So, even if you have taken my class on the Pros and Cons of Working with Multiple Publishers...or have taught it, remember that there are an endless supply of things that can go wrong in the mix.




"Though it went against his base nature, Davon - son of Ares, Horseman of War, and holder of the red sword -- had to make peace. What an odd turn his life had taken."

ALL'S FAIR... Pre-order now at Silver Publishing, http://silverpublishing.info/product_book_info/coming-soon-c-2/all-s-fair-p-178


Lisabet Sarai said...

Greetings, Brenna!

I couldn't handle your life! I'm drowning already and I only get about 150 emails per day!

AND you didn't mention your recent contretemps with the ice... I'm sure that couldn't have made things any easier!

I'm kind of in awe that you can do this.


Catriana S. said...

Good gracious! I don't know if I could handle it either! I am considering doing anthologies for different publishers doing open calls, and perhaps one series once I get it off the ground...but seven publishers! My hat's off to you!

Jim Hartley said...

But what are you going to do if your "main" publisher doesn't like the story you just submitted? Throw it out? Naaaaah! Send it to someone else! And soon you're in the mess you describe. I am nowhere near as prolific a writer as you seem to be, but I'm already beginning to notice some of those symptoms you describe ...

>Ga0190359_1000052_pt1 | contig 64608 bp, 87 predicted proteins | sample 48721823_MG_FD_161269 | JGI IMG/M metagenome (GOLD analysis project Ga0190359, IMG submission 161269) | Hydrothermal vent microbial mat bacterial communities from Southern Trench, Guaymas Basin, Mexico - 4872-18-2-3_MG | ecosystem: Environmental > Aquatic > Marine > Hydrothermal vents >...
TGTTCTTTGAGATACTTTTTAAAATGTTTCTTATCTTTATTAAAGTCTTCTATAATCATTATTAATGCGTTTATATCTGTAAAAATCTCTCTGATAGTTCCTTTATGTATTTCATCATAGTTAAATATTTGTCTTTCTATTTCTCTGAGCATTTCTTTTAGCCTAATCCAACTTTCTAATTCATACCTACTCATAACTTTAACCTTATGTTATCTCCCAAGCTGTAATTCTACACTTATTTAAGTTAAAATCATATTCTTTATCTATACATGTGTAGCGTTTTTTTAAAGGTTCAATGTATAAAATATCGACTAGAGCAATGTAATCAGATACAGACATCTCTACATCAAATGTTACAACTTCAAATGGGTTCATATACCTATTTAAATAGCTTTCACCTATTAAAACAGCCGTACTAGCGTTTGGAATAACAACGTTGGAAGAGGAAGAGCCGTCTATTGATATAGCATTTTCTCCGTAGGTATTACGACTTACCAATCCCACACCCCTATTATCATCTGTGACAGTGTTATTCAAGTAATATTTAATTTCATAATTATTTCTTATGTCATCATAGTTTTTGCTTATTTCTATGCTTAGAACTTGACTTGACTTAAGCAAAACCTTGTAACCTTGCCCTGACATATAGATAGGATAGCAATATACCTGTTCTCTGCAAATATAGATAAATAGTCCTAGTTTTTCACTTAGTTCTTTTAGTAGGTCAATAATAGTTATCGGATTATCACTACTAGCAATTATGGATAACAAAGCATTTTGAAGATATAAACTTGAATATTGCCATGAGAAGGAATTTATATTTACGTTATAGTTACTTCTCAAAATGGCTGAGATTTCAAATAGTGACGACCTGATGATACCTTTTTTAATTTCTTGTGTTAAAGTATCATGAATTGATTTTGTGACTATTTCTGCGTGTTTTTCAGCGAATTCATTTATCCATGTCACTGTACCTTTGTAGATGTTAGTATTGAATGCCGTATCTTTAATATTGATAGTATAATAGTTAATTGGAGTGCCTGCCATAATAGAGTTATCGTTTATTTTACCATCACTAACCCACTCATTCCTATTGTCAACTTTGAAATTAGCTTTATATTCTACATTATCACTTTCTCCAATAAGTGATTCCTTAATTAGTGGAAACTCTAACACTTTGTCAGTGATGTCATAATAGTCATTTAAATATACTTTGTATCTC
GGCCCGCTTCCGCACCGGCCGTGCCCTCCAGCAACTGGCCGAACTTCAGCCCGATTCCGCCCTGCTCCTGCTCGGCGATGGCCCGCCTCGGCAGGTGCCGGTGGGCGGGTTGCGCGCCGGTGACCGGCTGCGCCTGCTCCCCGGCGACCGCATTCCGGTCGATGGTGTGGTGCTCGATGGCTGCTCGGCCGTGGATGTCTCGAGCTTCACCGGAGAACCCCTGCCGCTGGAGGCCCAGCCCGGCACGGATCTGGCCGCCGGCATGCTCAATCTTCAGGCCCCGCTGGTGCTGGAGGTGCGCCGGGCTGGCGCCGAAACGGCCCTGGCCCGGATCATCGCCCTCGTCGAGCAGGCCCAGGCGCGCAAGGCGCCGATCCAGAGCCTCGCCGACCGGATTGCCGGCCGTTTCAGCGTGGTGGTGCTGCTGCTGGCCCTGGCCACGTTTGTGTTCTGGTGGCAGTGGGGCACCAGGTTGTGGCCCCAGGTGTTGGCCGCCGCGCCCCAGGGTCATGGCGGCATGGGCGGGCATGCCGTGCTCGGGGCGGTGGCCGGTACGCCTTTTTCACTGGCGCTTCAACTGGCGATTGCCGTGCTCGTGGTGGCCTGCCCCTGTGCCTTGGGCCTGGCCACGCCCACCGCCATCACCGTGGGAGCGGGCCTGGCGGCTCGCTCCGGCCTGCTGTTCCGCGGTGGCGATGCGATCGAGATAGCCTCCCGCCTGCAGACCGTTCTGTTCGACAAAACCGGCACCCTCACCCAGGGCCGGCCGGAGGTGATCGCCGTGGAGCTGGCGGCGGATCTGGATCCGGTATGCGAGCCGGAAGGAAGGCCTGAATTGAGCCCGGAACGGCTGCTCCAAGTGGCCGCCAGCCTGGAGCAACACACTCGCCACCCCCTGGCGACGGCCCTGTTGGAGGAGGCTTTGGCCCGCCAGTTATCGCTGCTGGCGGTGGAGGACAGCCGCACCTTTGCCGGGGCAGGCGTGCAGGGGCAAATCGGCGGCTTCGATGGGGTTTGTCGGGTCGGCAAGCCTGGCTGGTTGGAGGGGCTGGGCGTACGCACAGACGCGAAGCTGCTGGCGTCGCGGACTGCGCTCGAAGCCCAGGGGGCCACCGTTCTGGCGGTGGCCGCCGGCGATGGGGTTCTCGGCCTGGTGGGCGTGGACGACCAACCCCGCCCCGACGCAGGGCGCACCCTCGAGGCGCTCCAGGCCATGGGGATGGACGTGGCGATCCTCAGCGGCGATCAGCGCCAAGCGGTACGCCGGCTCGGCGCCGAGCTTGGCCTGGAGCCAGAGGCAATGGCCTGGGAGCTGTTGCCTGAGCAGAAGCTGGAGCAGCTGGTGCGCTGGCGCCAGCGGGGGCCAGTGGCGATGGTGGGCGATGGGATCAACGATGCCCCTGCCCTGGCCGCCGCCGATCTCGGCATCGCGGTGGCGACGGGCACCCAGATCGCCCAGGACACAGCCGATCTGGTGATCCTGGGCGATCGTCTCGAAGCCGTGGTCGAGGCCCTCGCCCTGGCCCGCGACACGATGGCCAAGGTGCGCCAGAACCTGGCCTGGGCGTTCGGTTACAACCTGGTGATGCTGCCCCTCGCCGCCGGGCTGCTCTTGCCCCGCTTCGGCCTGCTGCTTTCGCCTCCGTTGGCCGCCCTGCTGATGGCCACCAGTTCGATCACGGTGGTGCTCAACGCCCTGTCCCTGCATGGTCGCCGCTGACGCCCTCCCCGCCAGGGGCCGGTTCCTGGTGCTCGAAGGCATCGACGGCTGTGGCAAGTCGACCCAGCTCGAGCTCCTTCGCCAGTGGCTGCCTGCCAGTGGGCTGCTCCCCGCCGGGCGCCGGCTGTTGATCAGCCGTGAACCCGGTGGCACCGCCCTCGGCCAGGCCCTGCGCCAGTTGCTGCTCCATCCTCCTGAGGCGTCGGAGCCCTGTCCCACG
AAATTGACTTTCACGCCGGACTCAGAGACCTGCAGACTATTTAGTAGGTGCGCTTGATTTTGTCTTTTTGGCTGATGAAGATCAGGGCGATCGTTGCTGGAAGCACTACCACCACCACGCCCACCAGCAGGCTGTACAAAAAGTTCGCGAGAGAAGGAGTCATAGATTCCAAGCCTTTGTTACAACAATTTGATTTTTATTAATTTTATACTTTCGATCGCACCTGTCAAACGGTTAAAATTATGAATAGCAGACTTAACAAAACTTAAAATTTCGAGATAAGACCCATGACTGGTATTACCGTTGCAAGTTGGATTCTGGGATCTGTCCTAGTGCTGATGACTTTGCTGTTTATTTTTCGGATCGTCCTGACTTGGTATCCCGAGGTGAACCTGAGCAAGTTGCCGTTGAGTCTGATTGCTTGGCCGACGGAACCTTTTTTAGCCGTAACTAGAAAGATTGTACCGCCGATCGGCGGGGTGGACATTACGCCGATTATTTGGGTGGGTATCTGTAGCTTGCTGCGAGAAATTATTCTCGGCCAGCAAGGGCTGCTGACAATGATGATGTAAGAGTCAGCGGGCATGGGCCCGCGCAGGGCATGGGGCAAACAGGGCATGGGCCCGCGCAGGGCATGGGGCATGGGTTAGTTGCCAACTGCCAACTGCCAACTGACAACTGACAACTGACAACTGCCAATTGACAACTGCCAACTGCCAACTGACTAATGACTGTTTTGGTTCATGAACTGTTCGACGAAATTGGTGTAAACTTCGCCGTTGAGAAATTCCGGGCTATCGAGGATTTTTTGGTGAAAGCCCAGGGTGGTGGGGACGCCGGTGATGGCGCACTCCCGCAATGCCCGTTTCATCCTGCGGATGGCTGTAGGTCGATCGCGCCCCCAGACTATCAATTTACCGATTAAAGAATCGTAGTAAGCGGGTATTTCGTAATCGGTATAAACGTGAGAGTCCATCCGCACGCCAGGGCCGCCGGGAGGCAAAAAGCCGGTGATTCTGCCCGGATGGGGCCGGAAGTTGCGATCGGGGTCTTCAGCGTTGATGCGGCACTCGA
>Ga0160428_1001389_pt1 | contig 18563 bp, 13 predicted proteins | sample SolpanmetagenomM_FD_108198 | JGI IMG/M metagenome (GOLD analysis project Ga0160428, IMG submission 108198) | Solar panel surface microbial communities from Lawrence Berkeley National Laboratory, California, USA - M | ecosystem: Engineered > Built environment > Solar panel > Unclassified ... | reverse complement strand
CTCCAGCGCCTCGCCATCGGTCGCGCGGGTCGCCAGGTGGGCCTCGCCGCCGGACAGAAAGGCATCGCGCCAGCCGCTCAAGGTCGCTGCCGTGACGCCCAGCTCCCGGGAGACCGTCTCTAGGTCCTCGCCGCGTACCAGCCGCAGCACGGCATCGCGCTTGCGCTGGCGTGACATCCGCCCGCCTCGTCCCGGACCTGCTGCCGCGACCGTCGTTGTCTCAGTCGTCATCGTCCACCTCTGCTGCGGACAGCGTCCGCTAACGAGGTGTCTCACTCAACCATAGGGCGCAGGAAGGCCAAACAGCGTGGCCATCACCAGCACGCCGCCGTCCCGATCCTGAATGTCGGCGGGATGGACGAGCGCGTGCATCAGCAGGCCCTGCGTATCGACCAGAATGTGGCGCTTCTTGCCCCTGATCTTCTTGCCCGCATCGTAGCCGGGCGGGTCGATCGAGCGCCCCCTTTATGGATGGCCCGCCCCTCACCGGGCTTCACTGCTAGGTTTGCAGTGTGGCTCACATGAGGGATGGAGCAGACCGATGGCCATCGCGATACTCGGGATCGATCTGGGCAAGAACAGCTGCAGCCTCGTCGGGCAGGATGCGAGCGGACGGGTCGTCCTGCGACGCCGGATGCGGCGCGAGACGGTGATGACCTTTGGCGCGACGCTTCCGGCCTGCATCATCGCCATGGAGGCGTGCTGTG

LaviniaLewis said...

Wow several thousand emails a day! I honestly don't know how you do it Brenna I know I wouldn't be able to cope with that magnitude. Well done you! I am in awe of your talent and organisation skills.

BrennaLyons said...

Thanks for having me!

To answer the questions...

I handle several thousand email a day (usually 2500-5000 new messages a day) by using gmail and live mail to nest whole threads at a time. I find I sway toward live, because I can delete individual email messages without deleting the entire string, which slims my inbox. At the same time, I can delete entire strings that don't interest me at a time with gmail with one click instead of the three live would take me.

I have five email accounts that I check at least daily. A few are checked multiple times daily...three accounts and between four and six checks, usually.

I usually read between 400 and 750 email a day and respond to more than 150 on a typical day.

Also, I tend to check Facebook four times a day and update it once or twice a day.


BrennaLyons said...


The two sprained ankles are something of a mixed thing for me. It keeps me at the keyboard quite a bit, since my main position is reclined on the couch with my feet up and the computer desk on my lap. But when I do have to get up and do something, it takes me four times as long to accomplish it than it normally would, which soaks up a lot of time I hate losing. If I wasn't nursing the ankles, I would be off and running more, like usual. But when it takes me forever to accomplish daily tasks... That is a torture for me.